SPRING DUVETS & AUTUMN DUVETS - 4.5 tog to 9 tog will keep you warmer when the nights are colder in the spring and autumn. In modern well-insulated houses, then this tog rating will be enough to keep you warm throughout the winter months too.
WINTER DUVETS - 10.5 tog to 13.5 tog duvets are very warm and cosy for those chilly winter nights. Ideal if you live in a colder environment but probably too warm in a well-insulated house. A 15 tog duvet is probably the warmest duvet tog available and only suitable if you really feel the cold!
ALL SEASONS DUVETS - Also called a 3-in-1 duvet, consisting of two duvets of different togs that can be used separately or fastened together to make up a warmer duvet. Usually one duvet is a lower tog summer duvet and the other is a higher tog autumn duvet.
At scooms, we make 3 different all season duvets:
- 13.5 tog all season duvet: 4.5 tog + 9 tog
- 11.5 tog all season duvet: 2.5 tog + 9 tog
- 7 tog all season duvet: 2.5 tog + 4.5 tog
All our duvets have buttonholes for easy duvet pairing and can be fixed together with cufflink style fasteners. If you lose one of your duvet fasteners, just get in touch at email@example.com and we will send you a replacement pack of duvet fasteners.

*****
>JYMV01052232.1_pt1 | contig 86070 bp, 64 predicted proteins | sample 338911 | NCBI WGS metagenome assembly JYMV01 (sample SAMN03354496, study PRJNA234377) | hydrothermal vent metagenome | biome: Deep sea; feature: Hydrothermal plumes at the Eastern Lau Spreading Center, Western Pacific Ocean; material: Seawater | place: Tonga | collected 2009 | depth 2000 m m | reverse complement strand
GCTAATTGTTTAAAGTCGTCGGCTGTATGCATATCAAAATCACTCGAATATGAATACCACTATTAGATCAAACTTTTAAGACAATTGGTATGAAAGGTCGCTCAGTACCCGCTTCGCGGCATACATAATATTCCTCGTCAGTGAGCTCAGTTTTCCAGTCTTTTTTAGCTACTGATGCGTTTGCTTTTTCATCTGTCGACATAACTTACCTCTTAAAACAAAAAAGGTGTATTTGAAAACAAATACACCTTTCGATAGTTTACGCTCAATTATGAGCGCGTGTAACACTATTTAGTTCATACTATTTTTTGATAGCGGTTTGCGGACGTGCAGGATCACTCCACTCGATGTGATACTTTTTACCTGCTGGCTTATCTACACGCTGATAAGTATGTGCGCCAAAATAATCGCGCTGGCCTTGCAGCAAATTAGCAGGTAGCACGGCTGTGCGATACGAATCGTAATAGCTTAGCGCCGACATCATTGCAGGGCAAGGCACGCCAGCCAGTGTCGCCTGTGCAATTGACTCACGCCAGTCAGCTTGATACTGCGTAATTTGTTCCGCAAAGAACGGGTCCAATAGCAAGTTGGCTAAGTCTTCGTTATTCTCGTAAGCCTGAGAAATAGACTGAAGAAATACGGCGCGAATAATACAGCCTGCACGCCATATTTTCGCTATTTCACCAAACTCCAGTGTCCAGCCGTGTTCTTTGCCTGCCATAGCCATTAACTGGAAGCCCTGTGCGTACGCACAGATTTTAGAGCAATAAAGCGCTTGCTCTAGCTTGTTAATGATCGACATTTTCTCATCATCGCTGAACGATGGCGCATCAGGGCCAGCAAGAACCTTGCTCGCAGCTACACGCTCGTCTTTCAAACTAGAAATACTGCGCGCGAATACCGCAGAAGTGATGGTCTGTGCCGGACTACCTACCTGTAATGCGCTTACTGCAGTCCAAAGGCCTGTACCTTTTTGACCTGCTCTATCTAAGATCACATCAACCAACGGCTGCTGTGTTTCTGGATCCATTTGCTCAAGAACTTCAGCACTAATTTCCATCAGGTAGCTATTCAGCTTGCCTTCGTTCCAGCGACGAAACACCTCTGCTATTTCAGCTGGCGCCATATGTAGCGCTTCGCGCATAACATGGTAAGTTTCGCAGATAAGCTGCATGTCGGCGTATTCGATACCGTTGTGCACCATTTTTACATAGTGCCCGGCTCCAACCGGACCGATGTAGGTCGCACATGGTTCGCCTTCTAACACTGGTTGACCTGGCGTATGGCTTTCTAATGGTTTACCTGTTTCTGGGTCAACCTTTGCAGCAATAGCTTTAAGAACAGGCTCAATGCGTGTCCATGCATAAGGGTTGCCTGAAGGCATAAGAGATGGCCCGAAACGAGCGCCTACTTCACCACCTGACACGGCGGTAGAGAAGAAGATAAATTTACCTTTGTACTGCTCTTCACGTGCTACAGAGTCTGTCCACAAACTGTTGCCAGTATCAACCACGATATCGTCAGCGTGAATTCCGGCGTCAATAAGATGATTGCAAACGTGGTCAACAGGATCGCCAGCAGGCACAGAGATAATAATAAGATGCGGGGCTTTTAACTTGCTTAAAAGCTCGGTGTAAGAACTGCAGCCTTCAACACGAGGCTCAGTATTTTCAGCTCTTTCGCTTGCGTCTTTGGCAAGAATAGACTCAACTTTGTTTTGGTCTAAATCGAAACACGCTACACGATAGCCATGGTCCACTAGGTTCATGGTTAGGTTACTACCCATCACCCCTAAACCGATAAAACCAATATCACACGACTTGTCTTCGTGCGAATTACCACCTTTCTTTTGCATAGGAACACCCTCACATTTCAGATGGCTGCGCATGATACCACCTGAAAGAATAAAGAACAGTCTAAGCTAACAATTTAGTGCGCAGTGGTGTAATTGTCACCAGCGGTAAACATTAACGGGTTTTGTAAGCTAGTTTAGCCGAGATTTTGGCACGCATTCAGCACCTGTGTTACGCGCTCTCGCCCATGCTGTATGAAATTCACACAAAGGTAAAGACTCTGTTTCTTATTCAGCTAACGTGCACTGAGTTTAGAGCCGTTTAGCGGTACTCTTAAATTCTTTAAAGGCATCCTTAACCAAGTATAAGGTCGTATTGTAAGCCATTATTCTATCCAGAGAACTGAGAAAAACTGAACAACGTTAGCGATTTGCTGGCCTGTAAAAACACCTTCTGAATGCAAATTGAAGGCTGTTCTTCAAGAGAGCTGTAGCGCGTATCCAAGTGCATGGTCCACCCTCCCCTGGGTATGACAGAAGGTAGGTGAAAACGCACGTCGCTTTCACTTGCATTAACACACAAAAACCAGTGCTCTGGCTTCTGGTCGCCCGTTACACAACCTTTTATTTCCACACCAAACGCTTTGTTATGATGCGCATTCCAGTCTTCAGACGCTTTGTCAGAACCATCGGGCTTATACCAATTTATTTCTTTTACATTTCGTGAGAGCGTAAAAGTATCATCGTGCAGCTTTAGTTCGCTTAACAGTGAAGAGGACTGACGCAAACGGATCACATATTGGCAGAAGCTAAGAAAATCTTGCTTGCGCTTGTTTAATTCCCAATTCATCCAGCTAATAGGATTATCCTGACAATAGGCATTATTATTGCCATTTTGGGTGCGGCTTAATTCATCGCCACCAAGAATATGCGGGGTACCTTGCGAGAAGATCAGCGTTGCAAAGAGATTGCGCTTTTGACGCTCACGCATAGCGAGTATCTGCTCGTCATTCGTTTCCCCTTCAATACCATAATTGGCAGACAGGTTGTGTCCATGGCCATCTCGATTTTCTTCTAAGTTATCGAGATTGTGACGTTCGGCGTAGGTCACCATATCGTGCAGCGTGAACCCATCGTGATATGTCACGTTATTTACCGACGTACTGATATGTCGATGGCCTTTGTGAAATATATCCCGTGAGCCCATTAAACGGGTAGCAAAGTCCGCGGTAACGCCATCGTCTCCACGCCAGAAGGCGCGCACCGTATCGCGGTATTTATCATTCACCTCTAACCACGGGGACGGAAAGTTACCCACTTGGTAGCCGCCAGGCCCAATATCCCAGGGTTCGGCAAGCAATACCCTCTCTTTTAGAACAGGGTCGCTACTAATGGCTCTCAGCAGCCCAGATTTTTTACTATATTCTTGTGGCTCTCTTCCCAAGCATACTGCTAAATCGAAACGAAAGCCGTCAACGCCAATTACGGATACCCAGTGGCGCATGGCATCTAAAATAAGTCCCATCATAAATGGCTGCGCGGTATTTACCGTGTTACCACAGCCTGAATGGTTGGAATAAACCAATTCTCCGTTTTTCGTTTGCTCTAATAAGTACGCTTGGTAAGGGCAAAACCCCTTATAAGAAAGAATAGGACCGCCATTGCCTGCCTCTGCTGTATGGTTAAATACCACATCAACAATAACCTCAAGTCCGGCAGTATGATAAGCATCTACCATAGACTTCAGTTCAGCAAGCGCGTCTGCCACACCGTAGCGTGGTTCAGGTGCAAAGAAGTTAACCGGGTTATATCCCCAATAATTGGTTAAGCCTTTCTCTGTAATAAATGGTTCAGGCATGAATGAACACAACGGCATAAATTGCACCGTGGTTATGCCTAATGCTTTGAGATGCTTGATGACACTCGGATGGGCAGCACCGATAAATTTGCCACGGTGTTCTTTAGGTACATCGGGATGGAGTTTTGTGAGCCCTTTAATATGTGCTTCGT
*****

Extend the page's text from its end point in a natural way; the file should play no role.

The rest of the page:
Buying an all season duvet is generally a more cost effective option as buying the two duvets together will be cheaper than buying them separately. Make sure the all seasons duvet comes with a handy storage bag so that you can easily pack the extra duvet away when you're not using it.
DUVETS FOR CHILDREN - As young children can overheat more easily than adults, we recommend that they use a lower tog 4.5 tog single size duvet. But only if they are old enough to be using a full size bed.
Which duvet filling is best? The duvet filling is what makes a duvet feel totally amazing or utterly awful! Good quality duvets will have good quality fillings. There are two main types of duvet filling to choose from, natural or synthetic. The duvet casing is also important. We would always recommend a cotton casing as it is breathable, temperature regulating and sweat wicking. Read our duvet filling guide:
- Down duvets
- Feather duvets
- Down & feather duvets
- Silk duvets